HEART FAILURE suffered by a Salford City Council engineer earlier this year has been traced to a virus carried by voles living near the watercourses on which he worked. The engineer spent six months recovering.
Salford City Council has taken the link so seriously that it issued a health and safety notice to warn employees and contractors working on river and canal projects where voles may live.
The warning advises that engineers should be told: 'A member of our staff has been taken seriously ill following work which includes being on that site and that the cause is being investigated,' and instructs: 'they must take all reasonable steps to avoid possible contamination ... wear wellington boots on site (and) cover up cuts and grazes'.
It emphasises that engineers: 'MUST wash their hands as soon as their work on any of the three sites identified has been completed'.
However, the discovery coincides with the launch of a British Waterways water vole conservation project which encourages civil engineers to find vole-friendly bank engineering systems to protect dwindling water vole populations.
Salford City Council water engineer Nigel Openshaw fell ill last spring shortly after he worked on a project on the River Erwell where voles are known to live. Despite the seriousness of his illness, which led to heart failure and six months off work, doctors were unable to explain the cause.
His own subsequent investigation spotted the possible link between voles and human heart disease. This led him to new research from the Swedish Institute for Infectious Disease Control which suggests bank voles carry a virus capable of causing heart failure and diabetes in humans.
It is believed the virus could be spread through the urine of voles in the same way that Weil's Disease - Leptospirosis - is passed on by rats.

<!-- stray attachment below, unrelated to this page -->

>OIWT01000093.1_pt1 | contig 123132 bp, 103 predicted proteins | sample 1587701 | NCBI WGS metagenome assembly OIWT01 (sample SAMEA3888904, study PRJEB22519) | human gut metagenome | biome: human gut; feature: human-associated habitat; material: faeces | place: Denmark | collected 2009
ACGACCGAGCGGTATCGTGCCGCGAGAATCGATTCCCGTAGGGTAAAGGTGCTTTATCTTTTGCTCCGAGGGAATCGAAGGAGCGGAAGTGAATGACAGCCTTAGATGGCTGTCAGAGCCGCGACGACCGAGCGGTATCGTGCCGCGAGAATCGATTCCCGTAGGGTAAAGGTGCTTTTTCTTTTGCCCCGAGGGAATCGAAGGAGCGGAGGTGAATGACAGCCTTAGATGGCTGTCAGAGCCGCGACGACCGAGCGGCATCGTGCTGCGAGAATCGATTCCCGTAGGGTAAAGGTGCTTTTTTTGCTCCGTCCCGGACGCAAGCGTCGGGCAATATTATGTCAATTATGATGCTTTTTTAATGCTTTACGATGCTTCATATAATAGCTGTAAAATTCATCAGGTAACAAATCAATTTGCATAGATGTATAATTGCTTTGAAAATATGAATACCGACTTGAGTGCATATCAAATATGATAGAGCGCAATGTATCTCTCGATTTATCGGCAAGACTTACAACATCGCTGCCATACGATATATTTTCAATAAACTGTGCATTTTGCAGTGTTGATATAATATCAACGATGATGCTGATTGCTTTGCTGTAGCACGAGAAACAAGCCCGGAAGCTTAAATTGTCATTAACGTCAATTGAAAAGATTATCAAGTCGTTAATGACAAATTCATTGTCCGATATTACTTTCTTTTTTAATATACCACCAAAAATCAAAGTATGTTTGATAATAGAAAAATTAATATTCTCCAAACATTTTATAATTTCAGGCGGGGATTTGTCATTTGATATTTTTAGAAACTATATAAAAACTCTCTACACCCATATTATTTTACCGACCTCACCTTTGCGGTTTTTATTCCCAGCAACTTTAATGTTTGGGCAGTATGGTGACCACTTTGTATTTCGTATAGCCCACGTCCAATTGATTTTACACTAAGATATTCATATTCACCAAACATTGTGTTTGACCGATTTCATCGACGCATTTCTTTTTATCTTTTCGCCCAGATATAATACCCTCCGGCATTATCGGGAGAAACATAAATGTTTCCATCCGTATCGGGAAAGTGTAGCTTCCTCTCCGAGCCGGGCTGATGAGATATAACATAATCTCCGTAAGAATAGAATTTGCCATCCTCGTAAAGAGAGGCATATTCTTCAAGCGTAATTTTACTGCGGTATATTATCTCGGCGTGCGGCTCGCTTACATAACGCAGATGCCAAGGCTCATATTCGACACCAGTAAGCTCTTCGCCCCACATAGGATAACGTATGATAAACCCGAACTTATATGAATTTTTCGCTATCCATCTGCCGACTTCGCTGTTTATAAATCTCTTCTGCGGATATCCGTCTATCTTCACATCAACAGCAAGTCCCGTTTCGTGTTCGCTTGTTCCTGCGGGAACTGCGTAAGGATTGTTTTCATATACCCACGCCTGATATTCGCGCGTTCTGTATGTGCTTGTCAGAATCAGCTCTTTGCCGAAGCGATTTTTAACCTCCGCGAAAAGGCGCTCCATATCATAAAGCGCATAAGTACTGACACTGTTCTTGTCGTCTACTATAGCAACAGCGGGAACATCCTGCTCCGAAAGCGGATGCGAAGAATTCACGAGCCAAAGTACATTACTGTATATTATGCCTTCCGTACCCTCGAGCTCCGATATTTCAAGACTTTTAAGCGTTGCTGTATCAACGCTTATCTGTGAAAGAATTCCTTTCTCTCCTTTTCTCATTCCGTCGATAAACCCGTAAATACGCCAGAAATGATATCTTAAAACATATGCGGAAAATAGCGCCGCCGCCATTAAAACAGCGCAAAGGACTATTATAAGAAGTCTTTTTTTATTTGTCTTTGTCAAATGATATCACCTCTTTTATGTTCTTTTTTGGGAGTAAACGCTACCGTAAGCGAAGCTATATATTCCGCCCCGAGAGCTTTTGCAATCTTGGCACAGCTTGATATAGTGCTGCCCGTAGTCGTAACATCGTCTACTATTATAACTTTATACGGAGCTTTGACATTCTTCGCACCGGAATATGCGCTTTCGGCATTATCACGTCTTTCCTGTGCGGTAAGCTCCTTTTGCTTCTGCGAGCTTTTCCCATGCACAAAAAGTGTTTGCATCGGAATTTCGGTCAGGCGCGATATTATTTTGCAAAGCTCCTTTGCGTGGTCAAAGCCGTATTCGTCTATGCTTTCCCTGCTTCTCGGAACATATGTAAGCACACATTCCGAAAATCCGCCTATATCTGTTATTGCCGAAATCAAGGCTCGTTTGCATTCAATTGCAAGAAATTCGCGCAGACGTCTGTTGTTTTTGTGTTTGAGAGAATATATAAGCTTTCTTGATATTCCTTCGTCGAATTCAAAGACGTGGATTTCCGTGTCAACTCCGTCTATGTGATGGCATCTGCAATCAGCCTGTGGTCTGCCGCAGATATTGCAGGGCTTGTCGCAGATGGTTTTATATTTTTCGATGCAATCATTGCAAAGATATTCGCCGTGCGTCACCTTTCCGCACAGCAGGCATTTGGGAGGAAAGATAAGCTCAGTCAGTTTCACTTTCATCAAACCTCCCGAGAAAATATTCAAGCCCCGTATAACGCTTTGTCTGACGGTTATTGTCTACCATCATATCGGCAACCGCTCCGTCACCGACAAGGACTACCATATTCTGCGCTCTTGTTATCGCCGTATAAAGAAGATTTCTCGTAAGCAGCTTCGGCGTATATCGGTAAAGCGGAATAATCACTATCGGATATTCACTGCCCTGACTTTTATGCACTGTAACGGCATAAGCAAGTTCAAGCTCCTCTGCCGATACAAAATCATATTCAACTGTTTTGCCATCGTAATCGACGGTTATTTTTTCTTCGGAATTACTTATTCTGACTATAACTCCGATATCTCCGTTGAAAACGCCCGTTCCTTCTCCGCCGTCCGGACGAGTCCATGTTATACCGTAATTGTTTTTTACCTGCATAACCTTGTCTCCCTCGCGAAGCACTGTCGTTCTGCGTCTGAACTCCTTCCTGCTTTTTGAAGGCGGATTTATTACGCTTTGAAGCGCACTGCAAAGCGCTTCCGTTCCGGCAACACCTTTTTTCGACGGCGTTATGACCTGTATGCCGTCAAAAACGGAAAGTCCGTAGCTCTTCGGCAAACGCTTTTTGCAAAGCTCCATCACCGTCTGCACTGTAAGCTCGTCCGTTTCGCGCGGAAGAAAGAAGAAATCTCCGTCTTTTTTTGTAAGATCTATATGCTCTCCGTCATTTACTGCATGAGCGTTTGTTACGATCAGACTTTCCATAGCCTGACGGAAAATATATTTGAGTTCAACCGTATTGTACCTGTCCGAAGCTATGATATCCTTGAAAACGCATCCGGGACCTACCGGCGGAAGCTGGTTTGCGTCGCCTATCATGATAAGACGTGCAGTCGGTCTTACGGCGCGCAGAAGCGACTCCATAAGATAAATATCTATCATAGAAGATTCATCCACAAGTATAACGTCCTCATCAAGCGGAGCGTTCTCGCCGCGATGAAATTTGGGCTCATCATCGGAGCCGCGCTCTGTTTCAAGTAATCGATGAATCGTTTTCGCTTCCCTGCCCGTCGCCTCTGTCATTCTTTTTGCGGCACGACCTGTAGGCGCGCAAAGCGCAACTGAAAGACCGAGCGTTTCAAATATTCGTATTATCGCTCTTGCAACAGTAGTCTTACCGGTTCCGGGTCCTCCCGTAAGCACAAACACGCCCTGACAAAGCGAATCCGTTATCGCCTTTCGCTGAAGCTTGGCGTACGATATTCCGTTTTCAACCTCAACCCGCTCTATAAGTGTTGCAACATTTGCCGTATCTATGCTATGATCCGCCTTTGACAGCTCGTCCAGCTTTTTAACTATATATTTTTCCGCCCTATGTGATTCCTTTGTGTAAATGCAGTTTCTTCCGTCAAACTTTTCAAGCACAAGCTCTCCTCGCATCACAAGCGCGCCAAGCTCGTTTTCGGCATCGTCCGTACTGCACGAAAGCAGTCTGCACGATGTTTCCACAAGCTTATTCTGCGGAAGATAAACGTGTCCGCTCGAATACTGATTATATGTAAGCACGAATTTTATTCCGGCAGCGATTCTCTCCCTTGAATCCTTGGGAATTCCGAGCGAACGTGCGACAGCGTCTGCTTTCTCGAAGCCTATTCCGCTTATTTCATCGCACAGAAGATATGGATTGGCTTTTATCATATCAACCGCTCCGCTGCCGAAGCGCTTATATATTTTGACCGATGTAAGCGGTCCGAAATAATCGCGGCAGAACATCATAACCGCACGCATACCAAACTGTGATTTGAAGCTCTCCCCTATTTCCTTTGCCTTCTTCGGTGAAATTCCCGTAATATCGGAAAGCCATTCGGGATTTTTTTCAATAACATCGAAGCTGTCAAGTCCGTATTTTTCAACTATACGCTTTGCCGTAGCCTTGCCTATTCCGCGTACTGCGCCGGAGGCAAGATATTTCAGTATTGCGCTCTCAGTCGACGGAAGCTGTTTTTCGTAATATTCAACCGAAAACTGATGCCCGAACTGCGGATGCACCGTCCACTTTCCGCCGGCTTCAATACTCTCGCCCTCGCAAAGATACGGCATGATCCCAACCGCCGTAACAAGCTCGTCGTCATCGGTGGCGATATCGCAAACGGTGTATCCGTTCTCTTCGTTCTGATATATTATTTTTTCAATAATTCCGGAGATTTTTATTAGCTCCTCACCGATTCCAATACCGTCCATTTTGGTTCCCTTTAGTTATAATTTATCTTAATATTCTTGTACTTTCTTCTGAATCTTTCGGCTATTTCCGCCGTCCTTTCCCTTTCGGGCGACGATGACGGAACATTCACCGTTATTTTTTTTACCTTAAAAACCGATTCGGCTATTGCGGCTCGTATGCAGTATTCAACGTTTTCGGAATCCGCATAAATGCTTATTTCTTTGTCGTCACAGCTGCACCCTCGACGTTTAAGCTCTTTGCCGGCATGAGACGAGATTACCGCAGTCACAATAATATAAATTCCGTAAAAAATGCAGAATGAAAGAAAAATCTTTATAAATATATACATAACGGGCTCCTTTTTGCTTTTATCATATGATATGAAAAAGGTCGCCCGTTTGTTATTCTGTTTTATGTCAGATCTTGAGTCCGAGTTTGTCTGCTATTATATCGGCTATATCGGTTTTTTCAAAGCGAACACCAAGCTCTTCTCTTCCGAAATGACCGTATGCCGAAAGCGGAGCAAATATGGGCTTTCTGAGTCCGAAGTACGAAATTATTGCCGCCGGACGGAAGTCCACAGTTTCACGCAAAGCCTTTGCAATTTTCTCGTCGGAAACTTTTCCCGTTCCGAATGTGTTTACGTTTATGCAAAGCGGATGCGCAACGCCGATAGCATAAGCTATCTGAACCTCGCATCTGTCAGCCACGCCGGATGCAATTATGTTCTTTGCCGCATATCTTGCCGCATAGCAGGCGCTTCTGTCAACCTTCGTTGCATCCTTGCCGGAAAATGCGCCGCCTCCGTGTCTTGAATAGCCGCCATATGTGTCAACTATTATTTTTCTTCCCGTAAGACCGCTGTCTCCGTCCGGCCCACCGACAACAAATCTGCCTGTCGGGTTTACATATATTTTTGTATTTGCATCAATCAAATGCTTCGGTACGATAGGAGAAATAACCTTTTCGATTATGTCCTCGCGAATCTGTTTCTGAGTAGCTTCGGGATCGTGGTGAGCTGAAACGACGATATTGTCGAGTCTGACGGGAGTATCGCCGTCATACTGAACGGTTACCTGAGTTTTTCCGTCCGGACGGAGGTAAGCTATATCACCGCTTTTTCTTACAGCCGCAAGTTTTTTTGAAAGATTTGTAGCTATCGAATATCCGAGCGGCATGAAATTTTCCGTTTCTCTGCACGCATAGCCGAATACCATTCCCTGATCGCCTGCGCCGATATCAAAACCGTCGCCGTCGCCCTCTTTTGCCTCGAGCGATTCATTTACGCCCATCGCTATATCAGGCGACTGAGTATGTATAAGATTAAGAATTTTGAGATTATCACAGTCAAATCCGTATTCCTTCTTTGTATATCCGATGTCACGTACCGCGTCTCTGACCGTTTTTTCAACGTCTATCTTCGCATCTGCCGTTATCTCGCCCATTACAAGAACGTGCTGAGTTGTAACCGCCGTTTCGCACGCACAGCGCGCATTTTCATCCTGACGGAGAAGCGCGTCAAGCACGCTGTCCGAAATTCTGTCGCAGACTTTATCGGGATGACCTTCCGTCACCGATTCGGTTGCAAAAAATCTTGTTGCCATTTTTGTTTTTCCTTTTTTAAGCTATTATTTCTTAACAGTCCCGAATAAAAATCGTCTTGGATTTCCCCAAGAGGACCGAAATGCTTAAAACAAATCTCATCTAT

'Doctors are not 100% sure but they are looking at the connection,' said Openshaw. 'Voles are known to urinate all over the place and I visited a site where voles are believed to live shortly before falling ill. The sequence of events leading up to my illness confirms the link,' he explained.
Research was carried out by Swedish scientist Bo Niklasson to explain the deaths of six Swedish orienteers from myocarditis - a rare form of heart infection - in the early 1990s. He discovered a link between the incidence of diabetes and deaths caused by heart disease in northern Sweden and fluctuations in the population of bank voles.
When Openshaw found the research, he immediately informed Salford City Council which issued the precautionary health and safety notice to contractors working in potential risk areas.
A spokesman for the council said: 'The memo was issued after one of our staff reported sickness that could possibly be related to an infection carried by water-borne animals.' However, a source explained that Salford was taking the link very seriously and added: 'We are carrying out an investigation but we need to strike a balance between starting rumours and being sensible.'
A spokesman for British Waterways also confirmed that it was looking into the situation but denied that the Swedish research pointed to any increased risk in work near watercourses. 'The research talks about bank voles, which is one of Britain's most common mammals and doesn't necessarily favour a water habitat. Bank voles are a different species from water voles.'